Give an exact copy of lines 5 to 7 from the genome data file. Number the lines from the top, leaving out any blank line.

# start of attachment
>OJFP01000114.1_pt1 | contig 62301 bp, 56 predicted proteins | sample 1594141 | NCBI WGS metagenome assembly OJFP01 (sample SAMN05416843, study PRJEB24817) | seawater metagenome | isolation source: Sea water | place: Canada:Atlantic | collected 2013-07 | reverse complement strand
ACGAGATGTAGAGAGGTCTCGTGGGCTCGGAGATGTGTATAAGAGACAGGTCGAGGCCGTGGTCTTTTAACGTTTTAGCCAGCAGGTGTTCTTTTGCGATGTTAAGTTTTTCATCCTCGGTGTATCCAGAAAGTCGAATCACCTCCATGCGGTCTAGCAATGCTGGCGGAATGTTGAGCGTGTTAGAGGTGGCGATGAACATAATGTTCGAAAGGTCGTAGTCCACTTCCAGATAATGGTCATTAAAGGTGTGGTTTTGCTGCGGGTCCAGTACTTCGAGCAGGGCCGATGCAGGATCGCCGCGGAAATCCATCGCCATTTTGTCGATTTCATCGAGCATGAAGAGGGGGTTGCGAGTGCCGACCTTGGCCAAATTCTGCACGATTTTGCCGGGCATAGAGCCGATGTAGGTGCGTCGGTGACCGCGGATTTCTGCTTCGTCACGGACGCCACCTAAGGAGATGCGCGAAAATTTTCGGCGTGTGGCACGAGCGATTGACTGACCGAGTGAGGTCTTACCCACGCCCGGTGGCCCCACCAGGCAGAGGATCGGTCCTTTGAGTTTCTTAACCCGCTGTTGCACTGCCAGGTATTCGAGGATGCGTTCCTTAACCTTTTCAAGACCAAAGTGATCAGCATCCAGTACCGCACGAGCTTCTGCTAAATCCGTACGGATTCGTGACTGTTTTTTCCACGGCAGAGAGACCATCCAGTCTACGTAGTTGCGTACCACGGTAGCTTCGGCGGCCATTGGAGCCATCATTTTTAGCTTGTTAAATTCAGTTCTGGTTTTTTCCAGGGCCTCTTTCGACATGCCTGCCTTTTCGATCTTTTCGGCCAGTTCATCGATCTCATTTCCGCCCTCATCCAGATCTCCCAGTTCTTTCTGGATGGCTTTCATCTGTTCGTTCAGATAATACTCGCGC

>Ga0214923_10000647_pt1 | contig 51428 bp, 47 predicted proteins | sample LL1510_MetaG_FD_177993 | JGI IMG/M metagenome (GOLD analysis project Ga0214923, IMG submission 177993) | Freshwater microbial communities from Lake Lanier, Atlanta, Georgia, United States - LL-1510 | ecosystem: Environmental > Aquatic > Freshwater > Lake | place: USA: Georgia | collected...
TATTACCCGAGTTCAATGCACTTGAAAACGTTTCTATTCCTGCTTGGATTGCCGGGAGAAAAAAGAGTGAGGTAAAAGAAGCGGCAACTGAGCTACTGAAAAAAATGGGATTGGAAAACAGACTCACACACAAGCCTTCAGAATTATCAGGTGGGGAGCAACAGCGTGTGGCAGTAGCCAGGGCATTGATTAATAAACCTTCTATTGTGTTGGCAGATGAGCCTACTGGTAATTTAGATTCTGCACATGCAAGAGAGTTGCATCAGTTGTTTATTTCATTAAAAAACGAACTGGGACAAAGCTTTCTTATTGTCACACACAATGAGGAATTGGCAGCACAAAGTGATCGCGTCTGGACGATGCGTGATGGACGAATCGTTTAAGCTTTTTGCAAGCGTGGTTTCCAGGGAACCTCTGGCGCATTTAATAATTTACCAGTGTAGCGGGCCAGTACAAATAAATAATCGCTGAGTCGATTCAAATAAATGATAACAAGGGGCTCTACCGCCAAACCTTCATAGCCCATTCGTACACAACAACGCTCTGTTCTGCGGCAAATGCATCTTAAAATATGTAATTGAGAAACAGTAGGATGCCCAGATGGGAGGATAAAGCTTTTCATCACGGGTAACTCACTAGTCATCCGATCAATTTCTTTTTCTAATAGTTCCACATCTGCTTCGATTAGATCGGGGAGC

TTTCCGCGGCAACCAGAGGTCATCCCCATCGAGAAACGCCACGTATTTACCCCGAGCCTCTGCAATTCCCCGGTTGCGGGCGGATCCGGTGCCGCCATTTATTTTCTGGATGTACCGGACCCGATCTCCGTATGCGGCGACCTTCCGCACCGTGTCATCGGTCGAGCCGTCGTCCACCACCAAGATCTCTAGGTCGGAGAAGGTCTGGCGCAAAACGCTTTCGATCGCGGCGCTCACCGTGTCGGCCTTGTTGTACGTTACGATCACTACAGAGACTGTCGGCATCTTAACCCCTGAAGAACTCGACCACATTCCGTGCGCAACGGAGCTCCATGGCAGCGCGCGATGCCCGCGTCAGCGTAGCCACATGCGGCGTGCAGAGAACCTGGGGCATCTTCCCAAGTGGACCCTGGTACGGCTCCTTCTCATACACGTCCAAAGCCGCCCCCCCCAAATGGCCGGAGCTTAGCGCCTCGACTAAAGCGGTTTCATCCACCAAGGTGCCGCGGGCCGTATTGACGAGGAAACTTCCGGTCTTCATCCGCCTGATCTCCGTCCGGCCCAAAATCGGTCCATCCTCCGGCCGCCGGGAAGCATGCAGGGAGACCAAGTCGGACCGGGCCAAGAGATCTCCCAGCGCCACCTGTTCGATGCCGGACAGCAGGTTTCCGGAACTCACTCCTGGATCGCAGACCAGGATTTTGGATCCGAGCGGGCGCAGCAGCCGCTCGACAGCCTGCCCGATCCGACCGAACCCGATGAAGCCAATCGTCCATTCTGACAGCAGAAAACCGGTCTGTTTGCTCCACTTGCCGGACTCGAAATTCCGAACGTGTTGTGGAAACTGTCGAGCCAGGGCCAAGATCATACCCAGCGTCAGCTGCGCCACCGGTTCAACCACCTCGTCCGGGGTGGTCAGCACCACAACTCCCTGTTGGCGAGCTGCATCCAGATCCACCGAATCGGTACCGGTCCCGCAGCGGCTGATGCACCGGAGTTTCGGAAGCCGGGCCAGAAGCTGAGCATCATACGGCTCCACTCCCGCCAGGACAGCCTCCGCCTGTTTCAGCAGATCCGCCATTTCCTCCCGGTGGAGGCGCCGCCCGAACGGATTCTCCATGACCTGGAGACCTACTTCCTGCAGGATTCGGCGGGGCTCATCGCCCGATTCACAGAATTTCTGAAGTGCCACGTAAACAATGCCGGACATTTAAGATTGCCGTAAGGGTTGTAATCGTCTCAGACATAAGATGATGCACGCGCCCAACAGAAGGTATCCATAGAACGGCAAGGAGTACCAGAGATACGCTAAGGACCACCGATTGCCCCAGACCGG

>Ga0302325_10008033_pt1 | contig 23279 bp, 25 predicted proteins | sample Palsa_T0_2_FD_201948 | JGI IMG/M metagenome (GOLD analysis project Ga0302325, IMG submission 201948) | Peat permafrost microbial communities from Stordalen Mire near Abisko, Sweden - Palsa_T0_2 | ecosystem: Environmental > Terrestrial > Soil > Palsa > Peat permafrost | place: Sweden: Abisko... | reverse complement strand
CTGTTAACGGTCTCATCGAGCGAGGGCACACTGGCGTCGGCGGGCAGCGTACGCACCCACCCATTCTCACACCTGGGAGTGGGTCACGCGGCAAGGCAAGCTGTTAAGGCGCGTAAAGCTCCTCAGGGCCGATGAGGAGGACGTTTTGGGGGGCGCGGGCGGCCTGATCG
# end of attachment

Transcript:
TTTCCGCGGCAACCAGAGGTCATCCCCATCGAGAAACGCCACGTATTTACCCCGAGCCTCTGCAATTCCCCGGTTGCGGGCGGATCCGGTGCCGCCATTTATTTTCTGGATGTACCGGACCCGATCTCCGTATGCGGCGACCTTCCGCACCGTGTCATCGGTCGAGCCGTCGTCCACCACCAAGATCTCTAGGTCGGAGAAGGTCTGGCGCAAAACGCTTTCGATCGCGGCGCTCACCGTGTCGGCCTTGTTGTACGTTACGATCACTACAGAGACTGTCGGCATCTTAACCCCTGAAGAACTCGACCACATTCCGTGCGCAACGGAGCTCCATGGCAGCGCGCGATGCCCGCGTCAGCGTAGCCACATGCGGCGTGCAGAGAACCTGGGGCATCTTCCCAAGTGGACCCTGGTACGGCTCCTTCTCATACACGTCCAAAGCCGCCCCCCCCAAATGGCCGGAGCTTAGCGCCTCGACTAAAGCGGTTTCATCCACCAAGGTGCCGCGGGCCGTATTGACGAGGAAACTTCCGGTCTTCATCCGCCTGATCTCCGTCCGGCCCAAAATCGGTCCATCCTCCGGCCGCCGGGAAGCATGCAGGGAGACCAAGTCGGACCGGGCCAAGAGATCTCCCAGCGCCACCTGTTCGATGCCGGACAGCAGGTTTCCGGAACTCACTCCTGGATCGCAGACCAGGATTTTGGATCCGAGCGGGCGCAGCAGCCGCTCGACAGCCTGCCCGATCCGACCGAACCCGATGAAGCCAATCGTCCATTCTGACAGCAGAAAACCGGTCTGTTTGCTCCACTTGCCGGACTCGAAATTCCGAACGTGTTGTGGAAACTGTCGAGCCAGGGCCAAGATCATACCCAGCGTCAGCTGCGCCACCGGTTCAACCACCTCGTCCGGGGTGGTCAGCACCACAACTCCCTGTTGGCGAGCTGCATCCAGATCCACCGAATCGGTACCGGTCCCGCAGCGGCTGATGCACCGGAGTTTCGGAAGCCGGGCCAGAAGCTGAGCATCATACGGCTCCACTCCCGCCAGGACAGCCTCCGCCTGTTTCAGCAGATCCGCCATTTCCTCCCGGTGGAGGCGCCGCCCGAACGGATTCTCCATGACCTGGAGACCTACTTCCTGCAGGATTCGGCGGGGCTCATCGCCCGATTCACAGAATTTCTGAAGTGCCACGTAAACAATGCCGGACATTTAAGATTGCCGTAAGGGTTGTAATCGTCTCAGACATAAGATGATGCACGCGCCCAACAGAAGGTATCCATAGAACGGCAAGGAGTACCAGAGATACGCTAAGGACCACCGATTGCCCCAGACCGG

>Ga0302325_10008033_pt1 | contig 23279 bp, 25 predicted proteins | sample Palsa_T0_2_FD_201948 | JGI IMG/M metagenome (GOLD analysis project Ga0302325, IMG submission 201948) | Peat permafrost microbial communities from Stordalen Mire near Abisko, Sweden - Palsa_T0_2 | ecosystem: Environmental > Terrestrial > Soil > Palsa > Peat permafrost | place: Sweden: Abisko... | reverse complement strand
CTGTTAACGGTCTCATCGAGCGAGGGCACACTGGCGTCGGCGGGCAGCGTACGCACCCACCCATTCTCACACCTGGGAGTGGGTCACGCGGCAAGGCAAGCTGTTAAGGCGCGTAAAGCTCCTCAGGGCCGATGAGGAGGACGTTTTGGGGGGCGCGGGCGGCCTGATCG